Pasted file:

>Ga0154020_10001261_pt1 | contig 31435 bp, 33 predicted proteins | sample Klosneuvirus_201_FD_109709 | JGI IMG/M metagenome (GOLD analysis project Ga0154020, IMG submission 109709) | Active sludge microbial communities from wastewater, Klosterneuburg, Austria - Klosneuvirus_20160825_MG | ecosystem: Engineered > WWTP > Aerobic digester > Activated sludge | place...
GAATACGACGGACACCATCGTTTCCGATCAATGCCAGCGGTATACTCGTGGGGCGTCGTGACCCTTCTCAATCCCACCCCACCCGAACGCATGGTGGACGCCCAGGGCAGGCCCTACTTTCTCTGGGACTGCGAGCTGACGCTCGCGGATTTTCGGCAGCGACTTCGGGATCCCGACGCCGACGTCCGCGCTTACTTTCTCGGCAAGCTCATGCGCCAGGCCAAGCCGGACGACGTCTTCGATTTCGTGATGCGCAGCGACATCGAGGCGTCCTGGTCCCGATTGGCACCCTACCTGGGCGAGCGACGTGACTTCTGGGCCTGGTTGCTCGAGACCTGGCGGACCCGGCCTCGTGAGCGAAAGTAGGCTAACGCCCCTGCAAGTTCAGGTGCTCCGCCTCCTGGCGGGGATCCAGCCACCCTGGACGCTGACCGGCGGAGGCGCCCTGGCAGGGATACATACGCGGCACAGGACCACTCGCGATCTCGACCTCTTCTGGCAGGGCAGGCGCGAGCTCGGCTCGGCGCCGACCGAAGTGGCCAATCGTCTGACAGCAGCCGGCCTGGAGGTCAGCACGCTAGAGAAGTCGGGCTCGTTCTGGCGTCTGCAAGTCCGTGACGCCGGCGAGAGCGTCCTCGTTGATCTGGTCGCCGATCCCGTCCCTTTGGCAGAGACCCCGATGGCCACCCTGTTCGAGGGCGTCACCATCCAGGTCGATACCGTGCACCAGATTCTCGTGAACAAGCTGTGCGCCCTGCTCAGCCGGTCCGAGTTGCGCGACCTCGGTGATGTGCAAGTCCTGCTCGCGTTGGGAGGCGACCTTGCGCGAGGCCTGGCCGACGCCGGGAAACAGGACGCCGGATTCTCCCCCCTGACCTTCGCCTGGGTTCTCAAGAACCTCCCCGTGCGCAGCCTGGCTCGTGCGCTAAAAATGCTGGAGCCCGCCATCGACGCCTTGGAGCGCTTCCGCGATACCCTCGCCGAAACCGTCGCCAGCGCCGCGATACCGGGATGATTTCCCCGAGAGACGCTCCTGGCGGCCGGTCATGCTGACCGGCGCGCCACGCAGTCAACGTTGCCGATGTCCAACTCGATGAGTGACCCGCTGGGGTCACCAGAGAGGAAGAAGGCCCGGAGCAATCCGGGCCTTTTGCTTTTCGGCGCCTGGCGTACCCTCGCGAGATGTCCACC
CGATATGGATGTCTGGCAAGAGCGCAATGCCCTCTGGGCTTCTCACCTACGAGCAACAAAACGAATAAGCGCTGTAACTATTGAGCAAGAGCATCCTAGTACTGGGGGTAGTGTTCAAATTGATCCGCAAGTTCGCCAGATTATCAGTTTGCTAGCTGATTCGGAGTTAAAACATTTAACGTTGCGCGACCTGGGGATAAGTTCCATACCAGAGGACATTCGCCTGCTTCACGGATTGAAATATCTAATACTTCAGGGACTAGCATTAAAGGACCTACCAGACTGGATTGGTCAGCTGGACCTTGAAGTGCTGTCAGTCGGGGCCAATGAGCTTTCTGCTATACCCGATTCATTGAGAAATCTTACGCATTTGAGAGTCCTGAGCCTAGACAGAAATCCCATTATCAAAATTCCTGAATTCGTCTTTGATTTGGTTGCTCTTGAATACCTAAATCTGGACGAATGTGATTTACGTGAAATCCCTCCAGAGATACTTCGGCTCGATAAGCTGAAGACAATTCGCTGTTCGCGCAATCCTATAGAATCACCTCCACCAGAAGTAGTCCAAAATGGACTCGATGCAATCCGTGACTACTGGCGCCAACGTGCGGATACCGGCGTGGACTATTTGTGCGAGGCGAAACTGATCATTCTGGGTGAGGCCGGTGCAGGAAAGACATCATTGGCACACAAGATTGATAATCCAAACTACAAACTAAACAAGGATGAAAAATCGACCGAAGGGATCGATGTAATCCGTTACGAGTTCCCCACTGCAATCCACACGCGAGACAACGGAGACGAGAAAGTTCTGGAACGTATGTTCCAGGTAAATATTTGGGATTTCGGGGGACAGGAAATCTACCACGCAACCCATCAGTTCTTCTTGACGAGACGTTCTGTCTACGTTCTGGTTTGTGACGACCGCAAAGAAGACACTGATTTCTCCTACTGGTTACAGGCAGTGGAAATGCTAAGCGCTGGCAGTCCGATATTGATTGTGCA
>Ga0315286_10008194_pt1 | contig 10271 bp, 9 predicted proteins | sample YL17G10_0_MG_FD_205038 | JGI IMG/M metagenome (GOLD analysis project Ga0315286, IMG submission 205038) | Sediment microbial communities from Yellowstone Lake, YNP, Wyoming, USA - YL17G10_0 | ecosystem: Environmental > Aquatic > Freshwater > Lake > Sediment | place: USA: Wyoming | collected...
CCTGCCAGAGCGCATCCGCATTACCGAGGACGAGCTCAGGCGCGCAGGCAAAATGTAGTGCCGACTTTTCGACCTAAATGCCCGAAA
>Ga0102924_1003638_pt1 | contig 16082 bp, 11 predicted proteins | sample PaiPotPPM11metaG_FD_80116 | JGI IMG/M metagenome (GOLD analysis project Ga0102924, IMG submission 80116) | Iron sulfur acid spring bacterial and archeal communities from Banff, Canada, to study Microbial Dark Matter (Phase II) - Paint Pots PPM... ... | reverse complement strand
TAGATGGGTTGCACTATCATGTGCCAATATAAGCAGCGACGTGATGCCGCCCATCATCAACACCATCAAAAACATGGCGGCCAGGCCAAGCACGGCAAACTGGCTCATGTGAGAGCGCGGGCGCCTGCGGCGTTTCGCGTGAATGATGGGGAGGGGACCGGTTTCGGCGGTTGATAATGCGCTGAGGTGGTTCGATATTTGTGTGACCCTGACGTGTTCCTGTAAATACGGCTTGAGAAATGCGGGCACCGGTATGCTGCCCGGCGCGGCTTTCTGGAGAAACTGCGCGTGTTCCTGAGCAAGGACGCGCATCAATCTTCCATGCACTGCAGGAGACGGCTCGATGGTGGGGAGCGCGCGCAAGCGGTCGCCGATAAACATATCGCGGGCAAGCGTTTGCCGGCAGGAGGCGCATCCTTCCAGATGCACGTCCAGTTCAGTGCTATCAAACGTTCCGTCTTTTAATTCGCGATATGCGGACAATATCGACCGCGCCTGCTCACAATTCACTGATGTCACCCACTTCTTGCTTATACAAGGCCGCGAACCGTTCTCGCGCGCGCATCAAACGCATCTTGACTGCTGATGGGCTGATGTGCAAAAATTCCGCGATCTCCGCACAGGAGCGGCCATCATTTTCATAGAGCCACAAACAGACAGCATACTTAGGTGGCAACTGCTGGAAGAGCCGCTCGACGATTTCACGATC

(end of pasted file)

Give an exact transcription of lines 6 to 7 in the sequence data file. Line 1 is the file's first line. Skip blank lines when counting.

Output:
>Ga0102924_1003638_pt1 | contig 16082 bp, 11 predicted proteins | sample PaiPotPPM11metaG_FD_80116 | JGI IMG/M metagenome (GOLD analysis project Ga0102924, IMG submission 80116) | Iron sulfur acid spring bacterial and archeal communities from Banff, Canada, to study Microbial Dark Matter (Phase II) - Paint Pots PPM... ... | reverse complement strand
TAGATGGGTTGCACTATCATGTGCCAATATAAGCAGCGACGTGATGCCGCCCATCATCAACACCATCAAAAACATGGCGGCCAGGCCAAGCACGGCAAACTGGCTCATGTGAGAGCGCGGGCGCCTGCGGCGTTTCGCGTGAATGATGGGGAGGGGACCGGTTTCGGCGGTTGATAATGCGCTGAGGTGGTTCGATATTTGTGTGACCCTGACGTGTTCCTGTAAATACGGCTTGAGAAATGCGGGCACCGGTATGCTGCCCGGCGCGGCTTTCTGGAGAAACTGCGCGTGTTCCTGAGCAAGGACGCGCATCAATCTTCCATGCACTGCAGGAGACGGCTCGATGGTGGGGAGCGCGCGCAAGCGGTCGCCGATAAACATATCGCGGGCAAGCGTTTGCCGGCAGGAGGCGCATCCTTCCAGATGCACGTCCAGTTCAGTGCTATCAAACGTTCCGTCTTTTAATTCGCGATATGCGGACAATATCGACCGCGCCTGCTCACAATTCACTGATGTCACCCACTTCTTGCTTATACAAGGCCGCGAACCGTTCTCGCGCGCGCATCAAACGCATCTTGACTGCTGATGGGCTGATGTGCAAAAATTCCGCGATCTCCGCACAGGAGCGGCCATCATTTTCATAGAGCCACAAACAGACAGCATACTTAGGTGGCAACTGCTGGAAGAGCCGCTCGACGATTTCACGATC